Again, I’m not seeing how the city (or most of the other cities throughout California, which are also experiencing deficits) can solve their challenges with more development – given that the ever-expanding growth model is both unsustainable and hasn’t worked to resolve those deficits. Seems that a lot of them are relying upon a continuing one-at-a-time Ponzi scheme to stave off the inevitable.

          Again, there is no analysis regarding what keeps leading to this situation.  But I’d suggest (first) not spending more than you know that the city will bring in.  (Apparently, the council believes differently, in the form of pay raises, unfunded retirement liabilities, ladder trucks and staffing, additional social worker type positions, the Mace Mess, . . .)  It’s going to be interesting to see what happens when the federal money for some of this runs out.

          And one thing for sure – city finances are not the same as personal finances. Maybe the developer should just pay voters directly, to approve it. That oughta do it. 🙂 After all, residents are going to be “directly paying” for some of the resulting costs, when stuck in gridlock.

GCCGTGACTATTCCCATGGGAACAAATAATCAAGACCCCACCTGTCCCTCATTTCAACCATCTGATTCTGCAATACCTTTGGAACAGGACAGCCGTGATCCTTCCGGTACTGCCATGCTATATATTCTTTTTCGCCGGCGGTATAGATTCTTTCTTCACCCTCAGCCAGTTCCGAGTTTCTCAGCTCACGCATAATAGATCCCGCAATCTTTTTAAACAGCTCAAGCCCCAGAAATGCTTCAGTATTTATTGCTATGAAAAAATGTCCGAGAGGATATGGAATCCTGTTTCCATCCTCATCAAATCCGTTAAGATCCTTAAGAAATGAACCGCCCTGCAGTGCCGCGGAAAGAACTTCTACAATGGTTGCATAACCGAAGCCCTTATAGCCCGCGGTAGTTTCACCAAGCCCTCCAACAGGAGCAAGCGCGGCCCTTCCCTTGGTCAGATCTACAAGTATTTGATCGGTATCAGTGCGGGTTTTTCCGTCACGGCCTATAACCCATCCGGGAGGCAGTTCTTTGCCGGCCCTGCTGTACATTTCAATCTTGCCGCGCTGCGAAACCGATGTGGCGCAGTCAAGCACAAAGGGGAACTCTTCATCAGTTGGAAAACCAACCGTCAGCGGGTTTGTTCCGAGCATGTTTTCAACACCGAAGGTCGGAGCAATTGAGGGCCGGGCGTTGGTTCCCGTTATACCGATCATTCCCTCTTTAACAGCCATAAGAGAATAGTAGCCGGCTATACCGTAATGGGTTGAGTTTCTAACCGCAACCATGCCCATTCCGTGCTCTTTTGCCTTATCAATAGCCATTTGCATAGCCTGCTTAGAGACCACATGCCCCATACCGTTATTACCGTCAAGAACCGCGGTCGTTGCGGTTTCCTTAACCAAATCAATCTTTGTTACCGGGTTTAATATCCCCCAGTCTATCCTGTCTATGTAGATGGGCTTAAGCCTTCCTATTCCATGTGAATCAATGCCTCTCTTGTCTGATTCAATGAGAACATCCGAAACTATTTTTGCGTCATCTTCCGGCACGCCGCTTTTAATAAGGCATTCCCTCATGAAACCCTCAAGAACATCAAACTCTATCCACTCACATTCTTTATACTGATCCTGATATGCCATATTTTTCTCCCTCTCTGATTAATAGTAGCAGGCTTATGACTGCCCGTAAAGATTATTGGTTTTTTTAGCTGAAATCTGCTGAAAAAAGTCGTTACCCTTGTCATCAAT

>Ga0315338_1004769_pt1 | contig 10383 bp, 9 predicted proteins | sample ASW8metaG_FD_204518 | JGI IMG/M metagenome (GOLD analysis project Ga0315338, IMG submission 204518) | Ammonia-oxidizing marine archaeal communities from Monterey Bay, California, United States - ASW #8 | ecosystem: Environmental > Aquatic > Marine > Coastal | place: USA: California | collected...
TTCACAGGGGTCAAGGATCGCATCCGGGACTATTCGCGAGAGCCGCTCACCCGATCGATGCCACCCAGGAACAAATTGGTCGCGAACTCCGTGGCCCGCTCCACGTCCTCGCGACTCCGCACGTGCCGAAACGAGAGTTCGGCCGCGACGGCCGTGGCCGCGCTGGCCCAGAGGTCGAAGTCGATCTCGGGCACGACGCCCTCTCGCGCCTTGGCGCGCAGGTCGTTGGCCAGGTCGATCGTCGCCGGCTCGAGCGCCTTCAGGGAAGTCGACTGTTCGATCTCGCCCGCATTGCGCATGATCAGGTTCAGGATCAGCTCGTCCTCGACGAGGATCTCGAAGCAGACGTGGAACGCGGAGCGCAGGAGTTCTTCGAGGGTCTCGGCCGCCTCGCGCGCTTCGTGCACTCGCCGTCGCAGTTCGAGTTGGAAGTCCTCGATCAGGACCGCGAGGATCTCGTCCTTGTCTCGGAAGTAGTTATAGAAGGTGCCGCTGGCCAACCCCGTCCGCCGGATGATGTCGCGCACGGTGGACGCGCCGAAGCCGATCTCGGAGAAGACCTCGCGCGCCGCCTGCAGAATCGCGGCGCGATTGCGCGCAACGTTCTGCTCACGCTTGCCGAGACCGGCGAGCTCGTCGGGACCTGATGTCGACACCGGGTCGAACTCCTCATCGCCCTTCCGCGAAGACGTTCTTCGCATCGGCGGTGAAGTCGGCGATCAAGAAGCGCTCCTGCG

3. Keith Olson

    Well since this article didn’t really question the YES 0n Measure H arguments I guess it’s up to the Vanguard readers to do so.

     “preserve Davis’s quality of life without raising taxes.”

    This is very vague, was it purposely worded that way?  Does it mean the development itself won’t cause taxes to go higher or the development will produce enough revenue for the city so the city doesn’t have to raise taxes on its citizens in order to preserve Davis’s quality of life?  And if it’s the latter, for how long.  A few years?  Forever?

    “permanently preserve hundreds of acres of agricultural land.” 

    All in how you look at it.  Some might think how is permanently taking 102 acres of agricultural land out of circulation somehow preserving farmland?  For example, if there are 3 homes on a block and a developer bulldozes one of them but promises to preserve the other two is the developer really preserving two homes or destroying one?  Or another example, if someone killed 10 burrowing owls  but promised to save 20 other burrowing owls can that really be considered preserving  owls?